GEARS Workshop Wednesday Imaging Day And Fusion 2012

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  • Slide 1
  • GEARS Workshop Wednesday Imaging Day And Fusion 2012
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  • Warm Up Online and paper evaluation Please use what is in your own brain only.
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  • Overview Slides Introduction to imaging Ds9 introduction and spectral line identification Atmospheric transparency Fusion and formation of the elements
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  • Images Learn digital image basics and false color meaning Learn a new software Duplicate a press release Identify some elements in some supernova Make your color supernova image Compare your color image to the press release! Get data from other observations
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  • Digital Image Basics More pixels good? What is false color? Why do we need false color?
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  • Ds9 First open image and play with software (use instructions online) File: Open (you cant open the files by double clicking on them) Navigate to My Computer Navigate to E: (or the name of your thumb drive) Navigate to GEARS directory Navigate to Data Look for file
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  • ds9 Make a press release Get an X-ray image of galaxy cluster in sky Get the same part of sky in visible light Match up the coordinates so the 2 images are lined up Try to match color scheme of press release
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  • http://chandra.harvard.edu/resources/hando uts/lithos/hydraA_low.pdf http://chandra.harvard.edu/resources/hando uts/lithos/hydraA_low.pdf
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  • Hydra Composite including radio http://chandra.harvard.edu/photo/2009/hydr a/ http://chandra.harvard.edu/photo/2009/hydr a/
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  • Right Before Lunch Sharing http://chandra.harvard.edu/edu/formal/index.html http://chandra.harvard.edu/edu/formal/index.html Other resources
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  • Atmospheric Transparency Lab there is a student worksheet for this but no instructions What materials transmit which types of radiation (aka light the tool of the astronomer)? Which materials block or shield radiation?
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  • Lab Instructions Find out what materials allow light to pass through and be detected Note whether the material was a shield or a transmitter See the power point for stations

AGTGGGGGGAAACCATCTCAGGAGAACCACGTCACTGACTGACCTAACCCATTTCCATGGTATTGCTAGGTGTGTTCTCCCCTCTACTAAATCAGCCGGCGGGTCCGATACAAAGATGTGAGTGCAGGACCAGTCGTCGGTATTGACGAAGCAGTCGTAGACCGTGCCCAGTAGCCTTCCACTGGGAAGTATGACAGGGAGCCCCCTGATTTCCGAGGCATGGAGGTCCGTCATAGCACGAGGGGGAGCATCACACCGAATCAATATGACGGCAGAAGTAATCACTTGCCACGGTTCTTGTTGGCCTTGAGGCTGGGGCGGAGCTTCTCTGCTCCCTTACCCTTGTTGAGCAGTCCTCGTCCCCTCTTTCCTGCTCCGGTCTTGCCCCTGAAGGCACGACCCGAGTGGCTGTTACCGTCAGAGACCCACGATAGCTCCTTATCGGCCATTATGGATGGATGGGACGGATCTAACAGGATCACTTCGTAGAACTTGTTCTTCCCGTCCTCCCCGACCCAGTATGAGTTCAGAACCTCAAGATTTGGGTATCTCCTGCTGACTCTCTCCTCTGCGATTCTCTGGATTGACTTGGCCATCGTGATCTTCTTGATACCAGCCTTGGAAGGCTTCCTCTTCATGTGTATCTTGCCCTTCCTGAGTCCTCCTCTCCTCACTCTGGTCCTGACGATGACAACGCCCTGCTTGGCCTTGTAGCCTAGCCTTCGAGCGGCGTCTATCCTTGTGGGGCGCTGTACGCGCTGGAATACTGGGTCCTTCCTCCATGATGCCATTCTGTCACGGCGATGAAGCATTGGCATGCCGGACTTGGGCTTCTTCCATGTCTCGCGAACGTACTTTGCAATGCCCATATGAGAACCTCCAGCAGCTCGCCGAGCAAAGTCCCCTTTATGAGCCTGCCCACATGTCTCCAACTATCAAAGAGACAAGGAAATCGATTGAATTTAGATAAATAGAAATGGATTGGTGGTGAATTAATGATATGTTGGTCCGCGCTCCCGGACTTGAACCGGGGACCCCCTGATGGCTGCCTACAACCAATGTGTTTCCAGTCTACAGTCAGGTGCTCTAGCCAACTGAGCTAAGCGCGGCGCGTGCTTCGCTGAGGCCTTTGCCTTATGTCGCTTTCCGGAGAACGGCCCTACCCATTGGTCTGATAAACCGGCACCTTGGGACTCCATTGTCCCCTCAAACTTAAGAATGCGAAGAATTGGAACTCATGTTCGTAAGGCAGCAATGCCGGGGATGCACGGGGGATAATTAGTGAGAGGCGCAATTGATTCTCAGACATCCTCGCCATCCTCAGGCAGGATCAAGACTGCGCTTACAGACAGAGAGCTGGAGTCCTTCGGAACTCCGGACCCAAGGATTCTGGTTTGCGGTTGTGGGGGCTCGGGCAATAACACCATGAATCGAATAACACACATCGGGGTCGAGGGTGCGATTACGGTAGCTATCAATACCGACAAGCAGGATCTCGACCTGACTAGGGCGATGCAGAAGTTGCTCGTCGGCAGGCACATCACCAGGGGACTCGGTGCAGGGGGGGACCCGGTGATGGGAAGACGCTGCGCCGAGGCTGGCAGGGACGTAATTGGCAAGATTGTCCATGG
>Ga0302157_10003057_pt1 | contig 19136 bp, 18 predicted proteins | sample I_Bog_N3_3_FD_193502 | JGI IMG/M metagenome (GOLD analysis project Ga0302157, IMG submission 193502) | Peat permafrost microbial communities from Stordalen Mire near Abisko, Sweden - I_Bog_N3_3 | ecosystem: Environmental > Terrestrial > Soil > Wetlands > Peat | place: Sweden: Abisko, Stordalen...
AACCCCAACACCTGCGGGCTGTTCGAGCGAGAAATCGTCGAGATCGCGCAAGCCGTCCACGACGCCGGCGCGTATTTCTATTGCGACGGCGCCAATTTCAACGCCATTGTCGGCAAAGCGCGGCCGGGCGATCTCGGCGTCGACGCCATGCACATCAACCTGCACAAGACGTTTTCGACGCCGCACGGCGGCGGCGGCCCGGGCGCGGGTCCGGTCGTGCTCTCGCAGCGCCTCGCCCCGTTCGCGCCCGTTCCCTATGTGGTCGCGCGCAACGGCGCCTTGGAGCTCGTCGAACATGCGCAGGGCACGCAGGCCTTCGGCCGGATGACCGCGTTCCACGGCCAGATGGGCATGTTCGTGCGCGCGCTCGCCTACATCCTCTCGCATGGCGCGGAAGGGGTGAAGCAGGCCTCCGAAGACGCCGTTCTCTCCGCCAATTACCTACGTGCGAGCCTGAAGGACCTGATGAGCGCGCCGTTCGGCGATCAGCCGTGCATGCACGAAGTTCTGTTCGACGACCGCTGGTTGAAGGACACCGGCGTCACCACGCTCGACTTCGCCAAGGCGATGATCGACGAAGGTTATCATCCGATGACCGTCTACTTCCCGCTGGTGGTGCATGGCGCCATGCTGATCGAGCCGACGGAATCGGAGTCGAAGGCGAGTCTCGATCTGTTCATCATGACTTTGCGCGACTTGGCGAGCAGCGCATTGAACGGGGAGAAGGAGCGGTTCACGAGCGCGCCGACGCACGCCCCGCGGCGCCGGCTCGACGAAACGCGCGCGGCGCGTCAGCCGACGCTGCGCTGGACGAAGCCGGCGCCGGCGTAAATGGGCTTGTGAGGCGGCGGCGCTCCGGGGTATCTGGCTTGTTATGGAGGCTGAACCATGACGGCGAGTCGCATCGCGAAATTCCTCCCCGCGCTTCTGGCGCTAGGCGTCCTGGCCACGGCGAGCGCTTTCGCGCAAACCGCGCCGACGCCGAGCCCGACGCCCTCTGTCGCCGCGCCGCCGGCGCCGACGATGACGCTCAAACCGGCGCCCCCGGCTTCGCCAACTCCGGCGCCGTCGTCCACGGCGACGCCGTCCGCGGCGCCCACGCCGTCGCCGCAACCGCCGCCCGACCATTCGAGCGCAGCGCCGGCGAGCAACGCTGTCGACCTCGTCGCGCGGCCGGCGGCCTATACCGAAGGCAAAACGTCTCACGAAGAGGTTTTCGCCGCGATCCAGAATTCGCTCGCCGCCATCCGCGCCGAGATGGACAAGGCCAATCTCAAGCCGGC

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  • Discuss the Lecture Tutorial You did it last night, right? Pages 49-51. Go through 1 3 and 4c. Reflect back to Tuesday NASA Great Observatories. Which had to be in space?
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  • Why do you need telescopes in space? Brainstorm Metacognate what do you think your students might think.
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  • Is it distance?
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  • Common misconception. distance
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  • Example assessment Which of the two proposals would you choose to fund? Project Rho: A UV wavelength telescope, placed high atop Mauna Kea at 14,000 ft above sea level, which will be used to look at distant galaxies? Project Sigma: A visible wavelength telescope, place on a satellite in orbit around Earth, which will used to observe a pair of binary stars located in the constellation Ursa Major?
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  • Can you do the UV project effectively from ground? Why or why not? Is it cost effective to do visible astronomy from space? Especially for simple stellar observations. Why send satellites in space to do visible observations?
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  • Chandra Chandra telescope collected Xray light Not just how many photons arrived at satellite But also time of arrival (good for short lived phenomena like gamma ray bursts) Also the energy of the photons so can identify the atomic electronic transition (think fingerprint from Monday)
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  • Make your own 3 color diagram That means something
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  • Concepts Astronomers make 3 color diagrams to represent 3 pieces of information visually. For example, 3 different emission line features. Spectral lines are like fingerprints, they are unique to the element or molecule that emitted (or absorbed) them due to the unique electronic energy levels in each. Type Ia and Type II supernova remnants may appear similar in size and shape but have different spectral signatures due to the different progenitors.
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  • Supernova instructions Open ds9 Open chandraed virtual observatory Open image assigned. (115 or 126) Make a spectrum Identify 3-5 strong lines using database summarize the two types
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  • Do if time/interest Make 3 energy cuts or filters Make 3 color image Compare your result to the press release (look for 2007 or later) energy cuts and color choices